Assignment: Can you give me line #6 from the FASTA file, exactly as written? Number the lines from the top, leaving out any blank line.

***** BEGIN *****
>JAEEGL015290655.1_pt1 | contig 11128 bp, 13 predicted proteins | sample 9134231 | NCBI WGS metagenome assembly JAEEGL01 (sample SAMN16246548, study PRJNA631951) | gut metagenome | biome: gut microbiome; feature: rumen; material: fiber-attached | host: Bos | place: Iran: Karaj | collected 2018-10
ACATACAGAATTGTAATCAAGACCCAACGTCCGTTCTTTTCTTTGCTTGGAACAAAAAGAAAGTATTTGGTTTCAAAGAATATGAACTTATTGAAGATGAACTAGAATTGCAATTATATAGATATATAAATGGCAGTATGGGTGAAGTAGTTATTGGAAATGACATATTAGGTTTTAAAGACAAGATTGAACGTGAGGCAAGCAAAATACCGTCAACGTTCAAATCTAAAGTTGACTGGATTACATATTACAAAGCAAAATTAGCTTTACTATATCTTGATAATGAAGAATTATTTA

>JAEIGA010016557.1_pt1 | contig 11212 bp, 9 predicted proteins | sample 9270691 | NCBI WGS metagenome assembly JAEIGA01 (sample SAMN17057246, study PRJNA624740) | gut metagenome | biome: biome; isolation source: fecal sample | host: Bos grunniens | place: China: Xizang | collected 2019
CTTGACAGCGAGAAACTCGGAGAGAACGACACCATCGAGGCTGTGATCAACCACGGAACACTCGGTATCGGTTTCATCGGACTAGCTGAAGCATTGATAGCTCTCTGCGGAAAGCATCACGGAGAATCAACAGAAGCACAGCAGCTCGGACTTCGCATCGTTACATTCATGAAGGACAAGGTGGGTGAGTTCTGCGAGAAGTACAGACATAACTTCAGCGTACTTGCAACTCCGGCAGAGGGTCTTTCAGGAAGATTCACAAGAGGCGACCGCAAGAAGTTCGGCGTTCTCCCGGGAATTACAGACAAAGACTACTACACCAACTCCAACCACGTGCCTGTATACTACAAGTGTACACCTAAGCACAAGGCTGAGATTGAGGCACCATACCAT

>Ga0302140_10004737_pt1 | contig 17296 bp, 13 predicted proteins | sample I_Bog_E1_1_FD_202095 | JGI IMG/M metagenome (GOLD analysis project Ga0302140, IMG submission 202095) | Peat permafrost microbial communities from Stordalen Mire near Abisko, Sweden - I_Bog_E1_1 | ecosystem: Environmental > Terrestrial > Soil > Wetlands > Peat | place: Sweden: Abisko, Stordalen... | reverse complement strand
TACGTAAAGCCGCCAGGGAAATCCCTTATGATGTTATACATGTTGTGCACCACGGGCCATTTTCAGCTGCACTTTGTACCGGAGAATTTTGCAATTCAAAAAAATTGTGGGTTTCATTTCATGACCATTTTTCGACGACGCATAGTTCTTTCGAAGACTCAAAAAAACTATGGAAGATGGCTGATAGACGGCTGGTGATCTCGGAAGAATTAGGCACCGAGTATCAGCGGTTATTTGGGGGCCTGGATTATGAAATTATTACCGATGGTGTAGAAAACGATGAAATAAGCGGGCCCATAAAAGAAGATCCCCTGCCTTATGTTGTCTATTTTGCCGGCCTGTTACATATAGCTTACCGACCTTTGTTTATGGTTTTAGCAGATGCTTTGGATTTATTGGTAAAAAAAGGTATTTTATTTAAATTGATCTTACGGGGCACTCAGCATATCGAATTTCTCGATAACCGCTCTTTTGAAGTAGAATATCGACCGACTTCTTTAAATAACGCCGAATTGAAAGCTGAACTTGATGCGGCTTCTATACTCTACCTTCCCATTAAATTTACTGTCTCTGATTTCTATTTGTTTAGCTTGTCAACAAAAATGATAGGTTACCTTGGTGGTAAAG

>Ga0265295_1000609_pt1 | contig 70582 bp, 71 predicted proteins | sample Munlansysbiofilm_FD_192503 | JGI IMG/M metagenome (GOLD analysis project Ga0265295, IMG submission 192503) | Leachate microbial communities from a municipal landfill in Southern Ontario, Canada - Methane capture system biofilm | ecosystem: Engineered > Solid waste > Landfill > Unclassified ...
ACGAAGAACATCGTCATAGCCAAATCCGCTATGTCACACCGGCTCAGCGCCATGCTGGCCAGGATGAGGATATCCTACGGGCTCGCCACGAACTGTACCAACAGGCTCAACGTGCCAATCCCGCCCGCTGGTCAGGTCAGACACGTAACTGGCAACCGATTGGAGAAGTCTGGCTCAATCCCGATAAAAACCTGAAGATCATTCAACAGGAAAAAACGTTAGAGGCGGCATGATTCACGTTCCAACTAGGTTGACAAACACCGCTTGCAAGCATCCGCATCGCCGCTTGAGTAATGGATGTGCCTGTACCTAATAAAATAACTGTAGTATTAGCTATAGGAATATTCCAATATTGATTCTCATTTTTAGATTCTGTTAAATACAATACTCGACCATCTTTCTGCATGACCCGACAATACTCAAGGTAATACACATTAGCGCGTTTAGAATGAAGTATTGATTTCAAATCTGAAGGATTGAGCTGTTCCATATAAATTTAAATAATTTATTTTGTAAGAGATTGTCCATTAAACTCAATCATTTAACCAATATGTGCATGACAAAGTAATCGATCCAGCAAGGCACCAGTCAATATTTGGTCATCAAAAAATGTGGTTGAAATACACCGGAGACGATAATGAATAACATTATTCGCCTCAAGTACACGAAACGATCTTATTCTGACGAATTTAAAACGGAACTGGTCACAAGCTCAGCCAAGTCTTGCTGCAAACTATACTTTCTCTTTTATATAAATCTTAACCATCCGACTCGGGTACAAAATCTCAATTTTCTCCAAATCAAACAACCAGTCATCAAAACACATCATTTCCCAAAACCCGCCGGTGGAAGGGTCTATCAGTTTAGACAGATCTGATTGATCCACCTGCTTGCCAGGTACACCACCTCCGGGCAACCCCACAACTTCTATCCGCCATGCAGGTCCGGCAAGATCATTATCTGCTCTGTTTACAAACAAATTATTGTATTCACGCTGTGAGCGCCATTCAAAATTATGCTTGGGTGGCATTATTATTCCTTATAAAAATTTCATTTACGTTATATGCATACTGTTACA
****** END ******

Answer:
TACGTAAAGCCGCCAGGGAAATCCCTTATGATGTTATACATGTTGTGCACCACGGGCCATTTTCAGCTGCACTTTGTACCGGAGAATTTTGCAATTCAAAAAAATTGTGGGTTTCATTTCATGACCATTTTTCGACGACGCATAGTTCTTTCGAAGACTCAAAAAAACTATGGAAGATGGCTGATAGACGGCTGGTGATCTCGGAAGAATTAGGCACCGAGTATCAGCGGTTATTTGGGGGCCTGGATTATGAAATTATTACCGATGGTGTAGAAAACGATGAAATAAGCGGGCCCATAAAAGAAGATCCCCTGCCTTATGTTGTCTATTTTGCCGGCCTGTTACATATAGCTTACCGACCTTTGTTTATGGTTTTAGCAGATGCTTTGGATTTATTGGTAAAAAAAGGTATTTTATTTAAATTGATCTTACGGGGCACTCAGCATATCGAATTTCTCGATAACCGCTCTTTTGAAGTAGAATATCGACCGACTTCTTTAAATAACGCCGAATTGAAAGCTGAACTTGATGCGGCTTCTATACTCTACCTTCCCATTAAATTTACTGTCTCTGATTTCTATTTGTTTAGCTTGTCAACAAAAATGATAGGTTACCTTGGTGGTAAAG